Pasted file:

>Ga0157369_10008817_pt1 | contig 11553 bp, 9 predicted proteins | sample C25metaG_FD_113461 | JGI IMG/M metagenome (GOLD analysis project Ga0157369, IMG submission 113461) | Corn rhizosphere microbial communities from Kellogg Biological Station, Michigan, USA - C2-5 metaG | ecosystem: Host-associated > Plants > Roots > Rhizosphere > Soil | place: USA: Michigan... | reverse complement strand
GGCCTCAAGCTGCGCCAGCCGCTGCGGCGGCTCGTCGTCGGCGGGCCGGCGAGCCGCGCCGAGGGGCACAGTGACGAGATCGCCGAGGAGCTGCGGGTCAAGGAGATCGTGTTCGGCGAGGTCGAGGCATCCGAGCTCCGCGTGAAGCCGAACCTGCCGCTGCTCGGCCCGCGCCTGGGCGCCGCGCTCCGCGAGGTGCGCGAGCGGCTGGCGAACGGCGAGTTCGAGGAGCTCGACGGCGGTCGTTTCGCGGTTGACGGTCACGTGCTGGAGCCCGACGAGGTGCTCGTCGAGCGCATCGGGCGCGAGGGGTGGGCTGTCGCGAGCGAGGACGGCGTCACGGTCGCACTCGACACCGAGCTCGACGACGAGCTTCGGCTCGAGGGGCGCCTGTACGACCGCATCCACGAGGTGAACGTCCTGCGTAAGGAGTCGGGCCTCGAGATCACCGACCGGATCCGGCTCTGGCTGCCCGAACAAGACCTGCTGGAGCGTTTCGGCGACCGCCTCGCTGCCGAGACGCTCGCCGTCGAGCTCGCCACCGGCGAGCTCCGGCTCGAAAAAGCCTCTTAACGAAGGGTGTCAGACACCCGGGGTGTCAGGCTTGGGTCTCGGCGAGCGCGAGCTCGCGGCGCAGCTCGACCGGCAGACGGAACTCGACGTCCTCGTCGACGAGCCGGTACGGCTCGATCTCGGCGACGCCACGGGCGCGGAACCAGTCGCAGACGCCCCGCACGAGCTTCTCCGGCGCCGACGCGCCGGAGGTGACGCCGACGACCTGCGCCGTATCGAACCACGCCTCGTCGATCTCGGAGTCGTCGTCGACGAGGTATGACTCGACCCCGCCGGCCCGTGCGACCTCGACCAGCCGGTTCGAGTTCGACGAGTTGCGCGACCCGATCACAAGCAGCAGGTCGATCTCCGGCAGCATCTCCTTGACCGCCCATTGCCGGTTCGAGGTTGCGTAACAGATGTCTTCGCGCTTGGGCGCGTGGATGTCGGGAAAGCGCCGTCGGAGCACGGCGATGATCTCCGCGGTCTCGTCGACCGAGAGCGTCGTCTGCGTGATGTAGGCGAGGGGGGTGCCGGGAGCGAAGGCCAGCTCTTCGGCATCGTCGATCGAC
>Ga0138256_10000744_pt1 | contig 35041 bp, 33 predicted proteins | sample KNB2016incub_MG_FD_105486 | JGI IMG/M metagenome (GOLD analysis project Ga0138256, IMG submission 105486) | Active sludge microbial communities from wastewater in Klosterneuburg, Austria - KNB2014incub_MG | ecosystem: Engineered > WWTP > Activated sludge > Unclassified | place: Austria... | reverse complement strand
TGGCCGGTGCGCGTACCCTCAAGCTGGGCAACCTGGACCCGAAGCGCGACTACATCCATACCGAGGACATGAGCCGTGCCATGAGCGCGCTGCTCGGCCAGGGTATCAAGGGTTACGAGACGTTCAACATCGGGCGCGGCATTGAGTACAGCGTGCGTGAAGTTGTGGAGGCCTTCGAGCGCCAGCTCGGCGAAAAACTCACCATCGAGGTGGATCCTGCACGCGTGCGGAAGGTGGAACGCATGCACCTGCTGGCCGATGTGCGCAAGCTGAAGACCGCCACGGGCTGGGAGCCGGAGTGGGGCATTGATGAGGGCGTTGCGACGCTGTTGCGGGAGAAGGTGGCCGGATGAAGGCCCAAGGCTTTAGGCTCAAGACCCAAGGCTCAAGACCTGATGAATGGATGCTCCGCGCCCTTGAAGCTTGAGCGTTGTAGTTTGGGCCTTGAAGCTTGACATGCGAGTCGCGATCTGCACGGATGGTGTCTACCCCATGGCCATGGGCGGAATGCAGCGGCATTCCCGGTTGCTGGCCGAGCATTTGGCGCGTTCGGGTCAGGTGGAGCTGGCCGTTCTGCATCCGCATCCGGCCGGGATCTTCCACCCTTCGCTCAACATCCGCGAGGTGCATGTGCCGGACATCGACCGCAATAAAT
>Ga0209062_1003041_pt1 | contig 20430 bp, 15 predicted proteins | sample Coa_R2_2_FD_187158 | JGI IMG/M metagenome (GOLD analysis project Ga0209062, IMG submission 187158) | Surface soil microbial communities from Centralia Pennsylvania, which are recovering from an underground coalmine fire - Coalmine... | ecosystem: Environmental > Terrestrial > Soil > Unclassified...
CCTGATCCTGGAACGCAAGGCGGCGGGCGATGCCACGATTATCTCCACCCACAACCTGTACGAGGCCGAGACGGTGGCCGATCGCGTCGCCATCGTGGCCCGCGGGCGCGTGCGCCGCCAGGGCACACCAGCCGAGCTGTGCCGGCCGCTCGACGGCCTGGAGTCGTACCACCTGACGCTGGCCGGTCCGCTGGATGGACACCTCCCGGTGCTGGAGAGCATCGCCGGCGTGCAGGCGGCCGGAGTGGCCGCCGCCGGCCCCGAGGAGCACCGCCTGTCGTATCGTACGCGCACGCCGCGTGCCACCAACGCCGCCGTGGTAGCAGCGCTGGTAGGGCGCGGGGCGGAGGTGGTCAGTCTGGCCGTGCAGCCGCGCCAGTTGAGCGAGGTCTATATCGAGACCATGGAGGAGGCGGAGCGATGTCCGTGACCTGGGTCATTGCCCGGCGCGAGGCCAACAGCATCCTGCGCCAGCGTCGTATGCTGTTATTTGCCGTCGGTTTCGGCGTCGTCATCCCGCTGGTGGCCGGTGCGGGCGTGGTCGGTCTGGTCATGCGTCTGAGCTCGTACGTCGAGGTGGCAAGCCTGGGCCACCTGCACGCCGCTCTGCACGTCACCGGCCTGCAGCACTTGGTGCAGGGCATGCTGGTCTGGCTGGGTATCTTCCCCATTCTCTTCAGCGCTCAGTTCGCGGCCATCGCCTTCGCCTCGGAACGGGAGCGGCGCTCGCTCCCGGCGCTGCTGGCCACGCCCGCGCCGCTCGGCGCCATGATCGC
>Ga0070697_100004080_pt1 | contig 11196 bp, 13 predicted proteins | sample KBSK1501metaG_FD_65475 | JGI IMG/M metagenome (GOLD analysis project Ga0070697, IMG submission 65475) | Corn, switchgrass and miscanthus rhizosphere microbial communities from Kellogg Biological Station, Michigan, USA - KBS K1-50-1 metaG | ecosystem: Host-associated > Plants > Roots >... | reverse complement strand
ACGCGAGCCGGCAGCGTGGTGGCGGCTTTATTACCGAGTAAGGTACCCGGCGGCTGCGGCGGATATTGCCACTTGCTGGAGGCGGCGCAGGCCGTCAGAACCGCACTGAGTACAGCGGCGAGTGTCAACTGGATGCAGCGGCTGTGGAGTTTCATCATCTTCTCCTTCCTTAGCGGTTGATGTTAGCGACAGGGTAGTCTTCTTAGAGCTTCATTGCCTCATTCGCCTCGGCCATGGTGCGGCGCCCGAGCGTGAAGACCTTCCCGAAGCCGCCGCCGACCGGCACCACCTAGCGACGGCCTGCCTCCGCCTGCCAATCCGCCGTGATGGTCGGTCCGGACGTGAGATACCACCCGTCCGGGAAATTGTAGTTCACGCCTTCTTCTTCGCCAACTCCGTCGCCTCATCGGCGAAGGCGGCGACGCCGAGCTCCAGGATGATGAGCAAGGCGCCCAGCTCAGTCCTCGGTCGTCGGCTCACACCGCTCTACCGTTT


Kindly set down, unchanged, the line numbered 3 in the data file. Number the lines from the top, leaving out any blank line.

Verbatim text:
>Ga0138256_10000744_pt1 | contig 35041 bp, 33 predicted proteins | sample KNB2016incub_MG_FD_105486 | JGI IMG/M metagenome (GOLD analysis project Ga0138256, IMG submission 105486) | Active sludge microbial communities from wastewater in Klosterneuburg, Austria - KNB2014incub_MG | ecosystem: Engineered > WWTP > Activated sludge > Unclassified | place: Austria... | reverse complement strand